Not all great players make great coaches. But Pullela Gopichand is an exception to this rule. As a child, cricket greatly attracted Pullela Gopichand. But, little did he know that when his elder brother, Rajasekhar, encouraged him to play badminton, it would not just change his life but would also go on to change the dimension of the sport in India.
It was at the age of 11 that Gopichand's affair with badminton commenced. Completing his education at St. Paul's High School, Hyderabad, and earning a degree in public administration from A. V. College, Gopichand was an emerging badminton player; he captained Indian combined universities badminton team in 1990 and 1991.
Gopichand's parents wanted him to become an engineer, but it was the soft-spoken sportsman's perseverance that cemented his ties with the sport and go on to receive training from the likes of Prakash Padukone and Ganguly Prasad.
Here are few facts about the man who helped Rio 2016 silver medallist Pusarla V Sindhu to achieve this great feat:
1. Pullela Gopichand won his first ever junior national championship at the age of 18. However, in the mid-1990s, a series of knee injuries put his career in jeopardy. Determined to return to the sport so near to his heart, he took up yoga and a disciplined training regime to repossess his form.
2. Coming back from the injury, he managed to win the National Badminton Championship title back to back five times - 1996 to 2000. Adding more laurels to his kitty, he won a gold medal in the 1996 SAARC badminton tournament and successfully defended the title the following year.
3. It was in the year 2001 that he won the most prestigious and celebrated championship -- the All England Open Badminton Championships, at Birmingham. Gopichand, in this process, became the second Indian badminton player to win this after his mentor Prakash Padukone in 1980. Also, during the April of 2001, he achieved his career-best ranking of world number 5.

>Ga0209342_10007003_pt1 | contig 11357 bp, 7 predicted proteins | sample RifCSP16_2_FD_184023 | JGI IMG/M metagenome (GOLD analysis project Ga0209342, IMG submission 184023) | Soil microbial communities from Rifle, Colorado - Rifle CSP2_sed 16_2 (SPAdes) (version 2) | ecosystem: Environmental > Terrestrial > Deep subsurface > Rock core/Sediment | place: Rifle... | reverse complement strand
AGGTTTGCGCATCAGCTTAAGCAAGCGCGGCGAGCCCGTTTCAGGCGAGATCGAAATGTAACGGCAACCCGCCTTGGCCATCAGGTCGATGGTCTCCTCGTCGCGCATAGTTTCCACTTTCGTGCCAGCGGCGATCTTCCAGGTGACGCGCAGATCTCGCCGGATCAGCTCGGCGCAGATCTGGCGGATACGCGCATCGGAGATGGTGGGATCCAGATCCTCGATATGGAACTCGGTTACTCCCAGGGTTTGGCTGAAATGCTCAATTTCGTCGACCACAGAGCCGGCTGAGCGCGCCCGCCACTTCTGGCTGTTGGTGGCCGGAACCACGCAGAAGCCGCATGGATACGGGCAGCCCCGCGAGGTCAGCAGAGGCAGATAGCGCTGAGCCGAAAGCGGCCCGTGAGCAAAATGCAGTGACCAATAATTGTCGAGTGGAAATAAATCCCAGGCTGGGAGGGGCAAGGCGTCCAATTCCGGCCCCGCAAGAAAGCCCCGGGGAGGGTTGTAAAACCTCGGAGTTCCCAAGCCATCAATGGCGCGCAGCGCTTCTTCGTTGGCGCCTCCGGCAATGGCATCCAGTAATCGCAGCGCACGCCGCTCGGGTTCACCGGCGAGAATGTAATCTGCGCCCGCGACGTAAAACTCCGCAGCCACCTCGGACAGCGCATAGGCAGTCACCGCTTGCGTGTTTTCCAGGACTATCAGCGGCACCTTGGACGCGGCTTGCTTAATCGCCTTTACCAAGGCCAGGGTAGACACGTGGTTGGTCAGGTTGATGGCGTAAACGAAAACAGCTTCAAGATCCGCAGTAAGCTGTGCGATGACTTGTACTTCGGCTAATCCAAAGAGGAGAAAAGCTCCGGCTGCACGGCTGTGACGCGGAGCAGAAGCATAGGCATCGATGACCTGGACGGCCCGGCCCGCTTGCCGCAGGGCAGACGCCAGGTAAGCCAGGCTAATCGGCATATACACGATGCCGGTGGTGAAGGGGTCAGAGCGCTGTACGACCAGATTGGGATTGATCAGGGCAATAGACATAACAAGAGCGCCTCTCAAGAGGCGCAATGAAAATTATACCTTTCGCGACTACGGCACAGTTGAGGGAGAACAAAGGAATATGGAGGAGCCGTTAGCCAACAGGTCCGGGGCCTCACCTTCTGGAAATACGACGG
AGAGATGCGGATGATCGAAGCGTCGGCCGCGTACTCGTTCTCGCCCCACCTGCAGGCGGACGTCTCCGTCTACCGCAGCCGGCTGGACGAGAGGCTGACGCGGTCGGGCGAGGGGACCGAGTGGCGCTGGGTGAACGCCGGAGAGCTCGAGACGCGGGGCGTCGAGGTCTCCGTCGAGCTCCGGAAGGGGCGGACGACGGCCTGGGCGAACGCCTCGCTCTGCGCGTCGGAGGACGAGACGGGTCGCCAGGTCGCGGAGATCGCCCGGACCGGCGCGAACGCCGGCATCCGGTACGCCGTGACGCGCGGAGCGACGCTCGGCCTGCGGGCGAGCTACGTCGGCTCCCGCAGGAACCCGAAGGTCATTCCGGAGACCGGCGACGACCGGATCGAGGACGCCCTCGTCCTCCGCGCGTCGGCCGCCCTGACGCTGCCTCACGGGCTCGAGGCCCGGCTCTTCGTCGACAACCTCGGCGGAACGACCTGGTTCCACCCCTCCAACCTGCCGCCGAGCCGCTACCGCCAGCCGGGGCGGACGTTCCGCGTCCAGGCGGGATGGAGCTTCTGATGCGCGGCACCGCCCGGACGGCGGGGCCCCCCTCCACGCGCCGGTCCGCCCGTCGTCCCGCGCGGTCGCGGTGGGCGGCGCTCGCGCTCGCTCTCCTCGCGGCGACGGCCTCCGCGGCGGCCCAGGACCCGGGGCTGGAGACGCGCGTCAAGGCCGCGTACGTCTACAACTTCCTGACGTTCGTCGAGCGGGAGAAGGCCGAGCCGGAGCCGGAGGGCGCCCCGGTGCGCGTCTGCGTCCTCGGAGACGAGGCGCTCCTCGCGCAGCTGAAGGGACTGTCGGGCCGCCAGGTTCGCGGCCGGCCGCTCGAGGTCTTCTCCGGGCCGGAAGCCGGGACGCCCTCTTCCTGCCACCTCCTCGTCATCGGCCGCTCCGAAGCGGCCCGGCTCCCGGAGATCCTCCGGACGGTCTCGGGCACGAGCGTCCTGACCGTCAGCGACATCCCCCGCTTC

4. Enduring a series of injuries during his playing year, Gopichand decided to renounce his racket at the age 27. From thereon, he concentrated his energies into opening the Gopichand Badminton Academy to train young aspirants.
5. To fund his academy dreams, Gopichand had to mortgage his house. With the help of donors and well-wishers, the Gopichand Academy came into being in 2008 at the cost of US$ 2.5 million.
6. Gopichand played for a German league (WHEN) briefly and it was during this time that he would train under a Chinese coach - Wang Xuyan. This provided the ace shuttler a chance to understand and know how Chinese and Korean players achieve the level of fitness that they are so well known for. Gopichand started coaching in 2004 and was shortly named as the national coach in 2006.
7. The former All England Open Badminton Champion is a disciplined practioner of yoga. He is also a follower of Sri Sri Ravishankar and his Art of Living Foundation.
8. Despite being an employee of the Indian Oil Corporation, he is permitted to spend most of his time at the academy to churn out players who would put India on the map of global badminton.
9. It was under the tutelage of Gopichand that current world number 5, Saina Nehwal, became the first Indian to win a Superseries in 2009, Indonesia, at the age of 19. It is also to be remembered that Nehwal reached the world number 2 ranking under Gopichand. Saina later went on to win a bronze in the 2012 London Olympics.
India's current favourite athlete, PV Sindhu, started training with Gopichand when she was 10 years old.
10. Pullela Gopichand was awarded the Arjuna Award in 1999, the Rajiv Gandhi Khel Ratna Award in 2001, Padma Shri award in 2005, Dronacharya Award in 2009, and the Padma Bhushan award in 2014.
He is married to a fellow badminton player PVV Lakshmi. His wife jokes that he is married more to the sport than he is to her. His coaching career has seen Gopichand polish players like Saina Nehwal, P Kashyap, HS Prannoy, PV Sindhu, Srikant Kidambi into gems extraordinaire and we hope his academy and dedication provide more many talented youngsters the chance to shine in the sporting arena. And, the multitude of Arjunas in India need a Dronacharya like Pullela Gopichand.